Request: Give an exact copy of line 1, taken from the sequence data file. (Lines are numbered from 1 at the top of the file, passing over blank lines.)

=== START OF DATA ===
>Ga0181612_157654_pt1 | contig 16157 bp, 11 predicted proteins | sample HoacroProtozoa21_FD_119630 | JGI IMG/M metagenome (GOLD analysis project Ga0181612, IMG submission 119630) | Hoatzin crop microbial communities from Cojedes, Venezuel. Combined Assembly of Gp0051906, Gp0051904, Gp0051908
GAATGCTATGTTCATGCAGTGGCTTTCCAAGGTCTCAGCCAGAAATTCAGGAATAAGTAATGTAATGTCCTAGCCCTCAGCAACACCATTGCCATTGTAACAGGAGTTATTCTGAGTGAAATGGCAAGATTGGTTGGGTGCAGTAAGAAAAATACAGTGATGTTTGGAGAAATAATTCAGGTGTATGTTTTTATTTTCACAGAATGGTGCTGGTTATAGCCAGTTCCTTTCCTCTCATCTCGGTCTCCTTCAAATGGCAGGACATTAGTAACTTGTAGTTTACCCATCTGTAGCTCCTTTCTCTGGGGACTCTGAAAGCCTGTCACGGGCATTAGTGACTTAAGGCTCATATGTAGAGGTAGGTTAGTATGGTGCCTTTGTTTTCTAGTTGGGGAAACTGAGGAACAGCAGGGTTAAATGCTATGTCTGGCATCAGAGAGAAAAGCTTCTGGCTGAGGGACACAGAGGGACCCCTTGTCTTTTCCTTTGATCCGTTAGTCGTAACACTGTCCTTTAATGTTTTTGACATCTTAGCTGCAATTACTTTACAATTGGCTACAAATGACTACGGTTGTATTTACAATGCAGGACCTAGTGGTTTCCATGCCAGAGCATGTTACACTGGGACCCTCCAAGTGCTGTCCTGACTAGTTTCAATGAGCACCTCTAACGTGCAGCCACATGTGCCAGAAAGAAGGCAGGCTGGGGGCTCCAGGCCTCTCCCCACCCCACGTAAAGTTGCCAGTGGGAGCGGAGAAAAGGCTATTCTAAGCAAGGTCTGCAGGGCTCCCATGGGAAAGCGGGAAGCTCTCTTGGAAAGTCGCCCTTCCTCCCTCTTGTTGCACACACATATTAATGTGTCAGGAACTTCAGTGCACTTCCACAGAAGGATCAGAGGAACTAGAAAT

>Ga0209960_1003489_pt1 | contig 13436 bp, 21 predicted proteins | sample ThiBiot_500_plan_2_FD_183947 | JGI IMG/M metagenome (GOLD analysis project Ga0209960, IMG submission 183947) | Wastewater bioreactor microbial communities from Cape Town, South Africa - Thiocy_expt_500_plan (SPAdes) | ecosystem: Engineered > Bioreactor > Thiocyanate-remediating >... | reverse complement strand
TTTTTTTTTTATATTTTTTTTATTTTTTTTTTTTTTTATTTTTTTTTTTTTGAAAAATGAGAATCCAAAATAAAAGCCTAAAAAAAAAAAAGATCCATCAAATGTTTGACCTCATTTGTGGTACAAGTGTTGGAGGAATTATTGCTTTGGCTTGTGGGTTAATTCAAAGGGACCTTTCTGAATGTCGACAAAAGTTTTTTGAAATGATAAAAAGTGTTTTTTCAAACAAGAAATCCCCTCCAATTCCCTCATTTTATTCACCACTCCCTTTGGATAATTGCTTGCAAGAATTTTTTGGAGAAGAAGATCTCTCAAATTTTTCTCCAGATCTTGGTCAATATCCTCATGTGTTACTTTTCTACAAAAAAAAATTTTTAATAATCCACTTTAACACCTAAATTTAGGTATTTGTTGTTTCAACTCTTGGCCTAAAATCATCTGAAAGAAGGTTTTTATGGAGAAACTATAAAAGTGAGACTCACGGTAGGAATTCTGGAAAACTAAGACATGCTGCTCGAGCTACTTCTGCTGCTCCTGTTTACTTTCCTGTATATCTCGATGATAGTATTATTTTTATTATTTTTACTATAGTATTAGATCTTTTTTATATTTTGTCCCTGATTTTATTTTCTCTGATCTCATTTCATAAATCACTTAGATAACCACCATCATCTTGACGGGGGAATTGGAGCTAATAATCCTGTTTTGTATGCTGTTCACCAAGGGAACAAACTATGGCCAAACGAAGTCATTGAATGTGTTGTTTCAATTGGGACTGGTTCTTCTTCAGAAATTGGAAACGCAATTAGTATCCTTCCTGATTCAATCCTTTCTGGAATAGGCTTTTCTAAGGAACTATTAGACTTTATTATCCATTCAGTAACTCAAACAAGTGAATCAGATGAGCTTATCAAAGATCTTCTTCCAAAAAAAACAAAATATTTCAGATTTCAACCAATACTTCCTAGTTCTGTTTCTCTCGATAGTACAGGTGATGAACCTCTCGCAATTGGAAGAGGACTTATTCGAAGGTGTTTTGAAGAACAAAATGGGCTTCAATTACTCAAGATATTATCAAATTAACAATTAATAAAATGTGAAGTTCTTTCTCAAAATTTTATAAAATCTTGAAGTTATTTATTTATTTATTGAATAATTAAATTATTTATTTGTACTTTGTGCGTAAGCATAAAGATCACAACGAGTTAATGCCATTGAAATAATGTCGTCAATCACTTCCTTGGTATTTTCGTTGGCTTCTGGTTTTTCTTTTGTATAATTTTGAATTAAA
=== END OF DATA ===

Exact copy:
>Ga0181612_157654_pt1 | contig 16157 bp, 11 predicted proteins | sample HoacroProtozoa21_FD_119630 | JGI IMG/M metagenome (GOLD analysis project Ga0181612, IMG submission 119630) | Hoatzin crop microbial communities from Cojedes, Venezuel. Combined Assembly of Gp0051906, Gp0051904, Gp0051908